AORA ICO: Y Ventures Group Becomes The First Public Firm In Singapore To Hold An Initial Coin Offering

Y Ventures Group is an e-commerce platform based in Singapore that recently commenced its AORA ICO aiming to raise $50 million in token sales. Therefore, Y Ventures is set to be the first public firm in Singapore to have an Initial Coin Offering.

About AORA ICO and AORA tokens

The company, which listed on the Stock Exchange of Singapore in 2017, announced its intentions to develop a blockchain-based e-commerce platform in early-July 2018 and started the main ICO to raise funds for the project on July 31st. The AORA ICO will remain active until November 30th, 2018.

As reported by the Y Ventures Group, the AORA tokens, based on the ERC-20 standard, are not representing ownership of equity, so they should not be deemed as securities. This announcement targeted to clear up any worries from the crypto and financial regulators regarding the AORA tokens.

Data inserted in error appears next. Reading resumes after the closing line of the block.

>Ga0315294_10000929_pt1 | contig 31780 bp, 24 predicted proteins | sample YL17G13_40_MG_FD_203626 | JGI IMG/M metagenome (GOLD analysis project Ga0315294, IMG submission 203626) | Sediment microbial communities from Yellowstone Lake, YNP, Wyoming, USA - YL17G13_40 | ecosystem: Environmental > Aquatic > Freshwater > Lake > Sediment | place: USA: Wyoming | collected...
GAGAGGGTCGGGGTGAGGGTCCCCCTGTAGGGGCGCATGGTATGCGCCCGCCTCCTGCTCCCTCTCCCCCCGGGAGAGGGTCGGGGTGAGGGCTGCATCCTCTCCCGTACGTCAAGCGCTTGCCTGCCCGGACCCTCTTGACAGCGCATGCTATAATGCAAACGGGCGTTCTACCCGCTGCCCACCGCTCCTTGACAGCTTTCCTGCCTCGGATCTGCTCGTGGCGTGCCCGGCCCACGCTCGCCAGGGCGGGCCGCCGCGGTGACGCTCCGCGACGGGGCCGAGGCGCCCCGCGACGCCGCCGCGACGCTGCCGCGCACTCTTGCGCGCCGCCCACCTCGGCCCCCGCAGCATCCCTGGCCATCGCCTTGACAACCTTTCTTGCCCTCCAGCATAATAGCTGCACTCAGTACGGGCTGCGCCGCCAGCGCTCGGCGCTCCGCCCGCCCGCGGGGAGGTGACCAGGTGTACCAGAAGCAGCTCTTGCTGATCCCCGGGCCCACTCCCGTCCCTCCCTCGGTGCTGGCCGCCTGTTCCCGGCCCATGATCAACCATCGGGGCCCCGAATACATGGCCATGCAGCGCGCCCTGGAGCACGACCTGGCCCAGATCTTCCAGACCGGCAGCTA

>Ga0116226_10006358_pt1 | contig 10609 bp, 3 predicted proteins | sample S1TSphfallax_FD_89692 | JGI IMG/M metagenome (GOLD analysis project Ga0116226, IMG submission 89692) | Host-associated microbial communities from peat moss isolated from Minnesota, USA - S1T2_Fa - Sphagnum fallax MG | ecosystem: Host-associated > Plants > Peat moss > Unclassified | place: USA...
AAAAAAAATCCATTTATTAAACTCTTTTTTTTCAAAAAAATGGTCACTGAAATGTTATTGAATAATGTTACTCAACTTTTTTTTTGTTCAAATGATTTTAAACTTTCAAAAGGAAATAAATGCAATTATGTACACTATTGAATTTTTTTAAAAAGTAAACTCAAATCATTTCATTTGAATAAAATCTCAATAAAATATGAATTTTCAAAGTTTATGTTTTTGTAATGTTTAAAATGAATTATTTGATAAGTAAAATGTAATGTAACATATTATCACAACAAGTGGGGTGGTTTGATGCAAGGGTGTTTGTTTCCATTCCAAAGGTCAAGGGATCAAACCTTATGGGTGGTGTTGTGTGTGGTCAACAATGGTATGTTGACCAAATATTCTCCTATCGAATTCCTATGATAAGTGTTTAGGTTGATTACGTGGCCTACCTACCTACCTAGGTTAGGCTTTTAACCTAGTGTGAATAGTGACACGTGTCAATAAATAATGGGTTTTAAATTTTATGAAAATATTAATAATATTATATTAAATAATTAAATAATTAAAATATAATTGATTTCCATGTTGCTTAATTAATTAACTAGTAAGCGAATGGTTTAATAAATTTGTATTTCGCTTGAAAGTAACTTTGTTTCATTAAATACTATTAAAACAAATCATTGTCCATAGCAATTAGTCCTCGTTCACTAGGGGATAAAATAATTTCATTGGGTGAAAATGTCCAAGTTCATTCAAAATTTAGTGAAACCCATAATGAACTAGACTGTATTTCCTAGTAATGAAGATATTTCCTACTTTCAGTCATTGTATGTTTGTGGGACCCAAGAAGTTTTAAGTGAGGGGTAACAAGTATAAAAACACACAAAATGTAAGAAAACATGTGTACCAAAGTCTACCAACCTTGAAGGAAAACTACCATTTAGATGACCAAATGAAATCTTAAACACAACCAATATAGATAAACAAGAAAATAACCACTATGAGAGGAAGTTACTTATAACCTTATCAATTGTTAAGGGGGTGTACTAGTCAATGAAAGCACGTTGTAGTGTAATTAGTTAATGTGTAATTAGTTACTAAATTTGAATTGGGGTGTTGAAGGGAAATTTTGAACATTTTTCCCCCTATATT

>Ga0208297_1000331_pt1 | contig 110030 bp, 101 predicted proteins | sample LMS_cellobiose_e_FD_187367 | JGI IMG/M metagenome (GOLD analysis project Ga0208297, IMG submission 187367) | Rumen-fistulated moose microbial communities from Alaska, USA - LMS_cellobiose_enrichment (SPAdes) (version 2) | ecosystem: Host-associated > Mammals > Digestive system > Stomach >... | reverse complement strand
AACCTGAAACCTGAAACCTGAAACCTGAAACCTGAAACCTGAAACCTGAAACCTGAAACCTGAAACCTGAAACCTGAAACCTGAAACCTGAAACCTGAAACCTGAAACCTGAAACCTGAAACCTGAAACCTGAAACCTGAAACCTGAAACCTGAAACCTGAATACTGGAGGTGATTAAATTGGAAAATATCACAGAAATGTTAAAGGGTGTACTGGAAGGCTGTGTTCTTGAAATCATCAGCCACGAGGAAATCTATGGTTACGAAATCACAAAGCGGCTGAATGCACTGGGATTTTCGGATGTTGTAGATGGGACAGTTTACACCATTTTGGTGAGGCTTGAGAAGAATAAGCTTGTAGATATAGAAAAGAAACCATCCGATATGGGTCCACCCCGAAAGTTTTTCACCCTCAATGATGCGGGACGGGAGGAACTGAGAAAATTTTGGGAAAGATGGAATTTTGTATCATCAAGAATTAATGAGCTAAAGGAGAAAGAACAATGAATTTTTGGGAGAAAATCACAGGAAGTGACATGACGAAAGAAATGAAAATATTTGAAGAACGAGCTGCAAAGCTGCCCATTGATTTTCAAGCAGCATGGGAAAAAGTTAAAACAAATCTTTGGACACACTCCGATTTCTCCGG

The AORA wants to leverage the blockchain technology to come out with an automated platform for buying and selling for goods and services on a global e-commerce platform that links retailers with customers.

The AORA ICO sells 1 AORA token at $0.20 and accepts payments in US Dollars, Bitcoin (BTC), Ethereum (ETH), and Singapore Dollar, as well.

Y Ventures Group becomes the first public firm in Singapore to hold an ICO

Y Ventures Group is the first public company in Singapore that holds an Initial Coin Offering (ICO), but it’s not the only one to explore the ICOs universe. In February, Spackman, a Singapore-based entertainment company, informed about its plans to launch the K Coin cryptocurrency via an ICO dedicated to raising funds for the firm’s celebrity business.

Also, in May, the real estate firm Pacific Star Development teamed up with a crypto startup in Singapore, Crowdvilla, to launch an Initial Coin Offering to raise funds for building a series of shared holiday houses.

The increased number of public companies seeking to raise fund through ICOs is due to the lax ICO regulations in Singapore which only demands the firms to file reports on the ICOs’ statuses, periodically.

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